Rebuilding Schools, Rebuilding Communities: The Civic Role of Mississippi's Public Schools after Hurricane Katrina
34 Pages Posted: 21 May 2008
Date Written: 2008
When public elementary and secondary schools in the six Mississippi Gulf Coast-area counties opened in August 2006, they enrolled 92% of the number of students they had before Hurricane Katrina made landfall just one year earlier. The one-year return rate in Mississippi's Gulf Coast public schools varied among districts depending on the extent of damage, but was nearly double that in New Orleans. Some lessons from Mississippi school districts-yes, from schools in a state known for having one of the most quantitatively weak public school systems in the country-can tell us what government did exceptionally well in Katrina's aftermath. This chapter tells the story of those Mississippi school districts. I first set the stage by comparing the coastal Mississippi public schools and the New Orleans public schools before the hurricane and then quantifying the hurricane's immediate damage to schools in both regions. Then, I describe the crucial roles Mississippi schools played in the immediate and short-term recovery efforts in their communities as well as schools' initiatives to address students' mental health needs. Finally, I return to a comparative perspective, quantifying ways in which the two regions' schools have changed in the two years since Katrina.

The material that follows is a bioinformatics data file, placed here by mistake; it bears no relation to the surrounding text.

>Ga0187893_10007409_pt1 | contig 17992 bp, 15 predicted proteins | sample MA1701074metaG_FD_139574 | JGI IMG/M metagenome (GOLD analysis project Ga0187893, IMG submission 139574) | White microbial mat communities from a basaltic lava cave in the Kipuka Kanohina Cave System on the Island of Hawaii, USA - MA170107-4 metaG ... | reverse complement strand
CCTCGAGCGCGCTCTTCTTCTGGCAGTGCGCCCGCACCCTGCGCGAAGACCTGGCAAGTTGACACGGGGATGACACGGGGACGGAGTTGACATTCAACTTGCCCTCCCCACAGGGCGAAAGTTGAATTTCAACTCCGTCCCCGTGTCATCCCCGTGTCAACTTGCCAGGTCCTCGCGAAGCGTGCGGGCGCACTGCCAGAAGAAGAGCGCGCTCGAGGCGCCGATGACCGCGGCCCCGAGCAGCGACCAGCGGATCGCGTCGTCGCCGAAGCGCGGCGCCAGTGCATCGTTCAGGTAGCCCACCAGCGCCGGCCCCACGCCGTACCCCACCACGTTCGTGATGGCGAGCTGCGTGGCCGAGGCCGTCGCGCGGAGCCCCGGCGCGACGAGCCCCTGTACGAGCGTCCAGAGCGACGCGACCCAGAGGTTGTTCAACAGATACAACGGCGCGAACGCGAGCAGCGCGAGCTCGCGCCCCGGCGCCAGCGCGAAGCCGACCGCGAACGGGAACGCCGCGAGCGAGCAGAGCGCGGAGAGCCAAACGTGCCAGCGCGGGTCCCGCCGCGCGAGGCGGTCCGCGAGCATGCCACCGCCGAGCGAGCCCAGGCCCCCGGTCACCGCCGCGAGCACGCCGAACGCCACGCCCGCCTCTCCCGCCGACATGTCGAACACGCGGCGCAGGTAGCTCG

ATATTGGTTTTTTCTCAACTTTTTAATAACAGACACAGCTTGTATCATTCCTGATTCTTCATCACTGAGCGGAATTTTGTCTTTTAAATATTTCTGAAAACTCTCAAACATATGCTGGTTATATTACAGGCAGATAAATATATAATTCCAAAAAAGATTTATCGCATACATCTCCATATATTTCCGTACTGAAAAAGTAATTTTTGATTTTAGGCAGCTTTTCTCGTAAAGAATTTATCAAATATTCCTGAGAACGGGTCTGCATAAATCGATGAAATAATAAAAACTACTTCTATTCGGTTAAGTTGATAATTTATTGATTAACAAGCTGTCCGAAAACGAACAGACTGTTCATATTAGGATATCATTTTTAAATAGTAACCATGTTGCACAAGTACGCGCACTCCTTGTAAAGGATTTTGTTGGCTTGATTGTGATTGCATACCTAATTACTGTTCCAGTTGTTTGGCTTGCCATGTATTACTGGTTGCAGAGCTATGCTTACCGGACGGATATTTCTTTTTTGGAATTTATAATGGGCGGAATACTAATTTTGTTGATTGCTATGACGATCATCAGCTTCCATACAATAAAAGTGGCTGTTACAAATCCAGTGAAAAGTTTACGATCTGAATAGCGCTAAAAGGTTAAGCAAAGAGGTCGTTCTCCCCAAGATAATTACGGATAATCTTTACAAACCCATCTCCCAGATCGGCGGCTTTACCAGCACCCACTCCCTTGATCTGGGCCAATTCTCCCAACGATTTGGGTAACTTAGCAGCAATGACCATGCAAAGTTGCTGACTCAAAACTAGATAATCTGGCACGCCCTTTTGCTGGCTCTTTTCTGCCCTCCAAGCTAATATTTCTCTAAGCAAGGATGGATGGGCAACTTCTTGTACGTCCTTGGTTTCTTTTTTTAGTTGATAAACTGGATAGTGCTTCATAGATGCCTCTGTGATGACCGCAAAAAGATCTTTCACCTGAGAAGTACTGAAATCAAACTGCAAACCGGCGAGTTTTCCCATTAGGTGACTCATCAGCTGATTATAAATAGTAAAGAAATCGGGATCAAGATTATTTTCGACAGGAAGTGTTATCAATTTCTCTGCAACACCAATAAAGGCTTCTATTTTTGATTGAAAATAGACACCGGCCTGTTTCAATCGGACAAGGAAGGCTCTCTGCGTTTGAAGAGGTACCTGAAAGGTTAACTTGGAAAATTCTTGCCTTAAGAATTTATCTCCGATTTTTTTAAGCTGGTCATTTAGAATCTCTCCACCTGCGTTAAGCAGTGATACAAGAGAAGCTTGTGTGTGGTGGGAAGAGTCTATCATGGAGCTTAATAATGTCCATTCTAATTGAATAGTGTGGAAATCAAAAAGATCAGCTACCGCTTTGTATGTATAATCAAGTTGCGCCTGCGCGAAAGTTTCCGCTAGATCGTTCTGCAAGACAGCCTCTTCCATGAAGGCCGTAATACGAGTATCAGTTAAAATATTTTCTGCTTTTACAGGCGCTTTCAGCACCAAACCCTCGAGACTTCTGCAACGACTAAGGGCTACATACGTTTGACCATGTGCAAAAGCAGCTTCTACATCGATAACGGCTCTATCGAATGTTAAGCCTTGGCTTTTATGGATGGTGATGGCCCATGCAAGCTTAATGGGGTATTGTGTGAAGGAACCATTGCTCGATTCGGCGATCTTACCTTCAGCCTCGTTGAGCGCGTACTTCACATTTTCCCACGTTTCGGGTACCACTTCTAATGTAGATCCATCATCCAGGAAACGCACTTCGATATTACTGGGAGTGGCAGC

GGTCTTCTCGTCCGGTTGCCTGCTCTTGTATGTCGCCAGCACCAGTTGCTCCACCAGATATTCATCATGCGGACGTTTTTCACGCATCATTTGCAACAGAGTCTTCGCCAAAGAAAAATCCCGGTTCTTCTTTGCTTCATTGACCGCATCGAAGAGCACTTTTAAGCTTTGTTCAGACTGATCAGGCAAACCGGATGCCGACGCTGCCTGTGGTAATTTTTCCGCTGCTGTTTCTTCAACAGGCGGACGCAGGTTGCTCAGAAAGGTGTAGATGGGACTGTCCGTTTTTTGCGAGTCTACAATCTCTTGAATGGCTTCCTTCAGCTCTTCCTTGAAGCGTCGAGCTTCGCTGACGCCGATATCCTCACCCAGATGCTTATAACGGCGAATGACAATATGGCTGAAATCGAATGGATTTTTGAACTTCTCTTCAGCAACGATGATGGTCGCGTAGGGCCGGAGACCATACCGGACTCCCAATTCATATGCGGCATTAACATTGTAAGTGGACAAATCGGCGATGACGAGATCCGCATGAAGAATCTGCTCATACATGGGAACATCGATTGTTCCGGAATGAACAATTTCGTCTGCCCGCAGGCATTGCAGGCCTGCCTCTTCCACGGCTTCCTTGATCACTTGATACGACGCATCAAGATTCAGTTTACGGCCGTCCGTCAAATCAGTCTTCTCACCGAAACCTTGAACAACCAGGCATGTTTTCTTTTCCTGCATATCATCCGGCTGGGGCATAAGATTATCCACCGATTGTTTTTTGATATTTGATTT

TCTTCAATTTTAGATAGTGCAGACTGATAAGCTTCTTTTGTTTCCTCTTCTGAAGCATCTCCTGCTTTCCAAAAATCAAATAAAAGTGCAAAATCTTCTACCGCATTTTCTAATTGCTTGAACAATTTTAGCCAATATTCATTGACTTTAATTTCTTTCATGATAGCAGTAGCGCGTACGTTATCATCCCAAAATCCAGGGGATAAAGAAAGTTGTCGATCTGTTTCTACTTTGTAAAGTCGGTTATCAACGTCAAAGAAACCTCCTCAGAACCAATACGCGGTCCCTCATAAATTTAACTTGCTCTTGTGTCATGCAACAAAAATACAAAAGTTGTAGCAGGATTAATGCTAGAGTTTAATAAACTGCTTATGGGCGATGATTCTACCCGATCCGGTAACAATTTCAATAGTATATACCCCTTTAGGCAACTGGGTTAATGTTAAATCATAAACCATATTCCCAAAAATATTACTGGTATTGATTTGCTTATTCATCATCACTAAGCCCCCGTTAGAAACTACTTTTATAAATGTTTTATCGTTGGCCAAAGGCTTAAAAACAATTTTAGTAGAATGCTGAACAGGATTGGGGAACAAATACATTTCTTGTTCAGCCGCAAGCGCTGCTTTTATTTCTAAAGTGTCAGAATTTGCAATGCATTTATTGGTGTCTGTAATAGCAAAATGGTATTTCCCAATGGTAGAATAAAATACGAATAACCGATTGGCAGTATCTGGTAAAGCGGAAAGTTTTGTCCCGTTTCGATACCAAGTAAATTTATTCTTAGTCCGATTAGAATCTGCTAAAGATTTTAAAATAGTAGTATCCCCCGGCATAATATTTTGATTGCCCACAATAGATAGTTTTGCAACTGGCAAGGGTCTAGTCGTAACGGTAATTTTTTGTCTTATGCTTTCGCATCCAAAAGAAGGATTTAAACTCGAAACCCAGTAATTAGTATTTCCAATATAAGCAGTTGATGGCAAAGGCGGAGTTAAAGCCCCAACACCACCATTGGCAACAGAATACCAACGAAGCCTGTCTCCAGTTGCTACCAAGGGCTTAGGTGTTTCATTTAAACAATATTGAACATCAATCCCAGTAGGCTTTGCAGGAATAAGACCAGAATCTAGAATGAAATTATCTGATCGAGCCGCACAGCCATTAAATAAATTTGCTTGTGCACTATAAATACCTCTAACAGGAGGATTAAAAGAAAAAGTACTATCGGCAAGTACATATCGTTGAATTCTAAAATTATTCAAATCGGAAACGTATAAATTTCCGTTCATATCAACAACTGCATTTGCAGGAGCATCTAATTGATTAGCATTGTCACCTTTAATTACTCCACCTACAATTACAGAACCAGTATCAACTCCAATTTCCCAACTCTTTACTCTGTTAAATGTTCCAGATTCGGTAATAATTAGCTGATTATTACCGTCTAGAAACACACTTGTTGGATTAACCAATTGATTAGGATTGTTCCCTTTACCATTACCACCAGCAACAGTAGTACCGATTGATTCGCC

Keywords: chools, Education, Students, Mississippi, Hurricane Katrina, Natural Disaster
Suggested Citation: Suggested Citation